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Wreck-It Ralph: 4-Disc Ultimate Collector's Edition (Blu-ray + Blu-ray 3D + DVD + Digital Copy) Review

Wreck-It Ralph (2012) movie poster Wreck-It Ralph

Theatrical Release: November 2, 2012 / Running Time: 101 Minutes / Rating: PG

Director: Rich Moore / Writers: Phil Johnston (story & screenplay); Jennifer Lee (screenplay); Rich Moore, Jim Reardon (story); Sam J. Levine, John C. Reilly, Jared Stern (additional story material)

Voice Cast: John C. Reilly (Wreck-It Ralph), Sarah Silverman (Vanellope von Schweetz), Jack McBrayer (Fix-It Felix Jr.), Jane Lynch (Sergeant Tamora Jean Calhoun), Alan Tudyk (King Candy), Mindy Kaling (Taffyta Muttonfudge), Joe Lo Truglio (Markowski), Ed O'Neill (Mr. Litwak), Dennis Haysbert (General Hologram), Edie McClurg (Mary), Raymond S. Persi (Mayor Gene, Zombie), Jess Harnell (Don), Rachael Harris (Deanna), Skylar Astin (Roy), Adam Carolla (Wynnchel), Horatio Sanz (Duncan), Maurice LaMarche (Root Beer Tapper), Stefanie Scott (Moppet Girl), John DiMaggio (Beard Papa), Rich Moore (Sour Bill, Zangief), Katie Lowes (Candlehead), Jamie Elman (Rancis Fluggerbutter), Josie Trinidad (Jubileena Bing Bing), Cymbre Walk (Crumbelina Di Caramello), Tucker Gilmore (Sugar Rush Announcer, Turtle)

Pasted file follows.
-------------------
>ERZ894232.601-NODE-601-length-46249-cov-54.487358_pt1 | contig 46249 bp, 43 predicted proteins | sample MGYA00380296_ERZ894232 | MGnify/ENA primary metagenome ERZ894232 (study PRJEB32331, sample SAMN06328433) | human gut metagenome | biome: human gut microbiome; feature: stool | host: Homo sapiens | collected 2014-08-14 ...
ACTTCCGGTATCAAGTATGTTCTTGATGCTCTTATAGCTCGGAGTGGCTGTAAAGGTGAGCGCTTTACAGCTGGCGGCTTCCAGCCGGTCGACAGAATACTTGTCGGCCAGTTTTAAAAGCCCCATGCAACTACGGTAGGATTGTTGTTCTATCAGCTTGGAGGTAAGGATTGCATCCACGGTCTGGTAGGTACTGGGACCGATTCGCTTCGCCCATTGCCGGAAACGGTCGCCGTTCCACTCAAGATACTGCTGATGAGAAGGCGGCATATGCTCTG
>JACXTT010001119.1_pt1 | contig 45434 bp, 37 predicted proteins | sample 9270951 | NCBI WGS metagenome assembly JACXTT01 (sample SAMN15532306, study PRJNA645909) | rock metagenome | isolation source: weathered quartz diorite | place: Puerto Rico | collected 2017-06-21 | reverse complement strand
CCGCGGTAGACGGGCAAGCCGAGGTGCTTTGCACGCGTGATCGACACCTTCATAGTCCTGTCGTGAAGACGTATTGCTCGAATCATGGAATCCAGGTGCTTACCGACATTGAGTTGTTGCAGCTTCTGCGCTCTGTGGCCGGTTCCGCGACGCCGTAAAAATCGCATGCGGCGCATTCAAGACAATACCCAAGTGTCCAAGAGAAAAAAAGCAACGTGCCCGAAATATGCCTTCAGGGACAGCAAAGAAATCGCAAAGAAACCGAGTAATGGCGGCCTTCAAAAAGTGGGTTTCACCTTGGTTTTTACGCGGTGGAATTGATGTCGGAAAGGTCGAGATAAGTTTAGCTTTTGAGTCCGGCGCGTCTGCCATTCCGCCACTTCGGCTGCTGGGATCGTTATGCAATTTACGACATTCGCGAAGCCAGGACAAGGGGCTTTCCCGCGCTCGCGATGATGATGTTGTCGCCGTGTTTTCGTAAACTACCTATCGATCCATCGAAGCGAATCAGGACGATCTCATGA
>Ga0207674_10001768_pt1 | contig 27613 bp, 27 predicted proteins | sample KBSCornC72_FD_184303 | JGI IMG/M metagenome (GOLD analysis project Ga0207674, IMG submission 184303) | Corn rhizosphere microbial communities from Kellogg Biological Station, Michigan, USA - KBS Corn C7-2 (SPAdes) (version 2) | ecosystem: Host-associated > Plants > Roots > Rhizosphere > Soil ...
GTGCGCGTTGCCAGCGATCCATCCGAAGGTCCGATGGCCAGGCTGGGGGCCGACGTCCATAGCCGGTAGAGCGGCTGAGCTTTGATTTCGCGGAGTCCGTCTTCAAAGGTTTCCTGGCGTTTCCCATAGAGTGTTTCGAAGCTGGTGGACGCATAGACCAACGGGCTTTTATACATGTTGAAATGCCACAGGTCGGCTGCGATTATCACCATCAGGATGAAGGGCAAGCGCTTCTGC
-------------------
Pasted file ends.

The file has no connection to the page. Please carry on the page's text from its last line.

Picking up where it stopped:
Wreck-It Ralph is one of DVDizzy.com's Top 100 Movies of the Half-Decade (2010-2014).Wreck-It Ralph ranks 15th in our list of the Top 100 Movies of the Half-Decade (2010-2014).

Buy Wreck-It Ralph from Amazon.com: Blu-ray 3D Combo • Blu-ray + DVD • DVD • Instant Video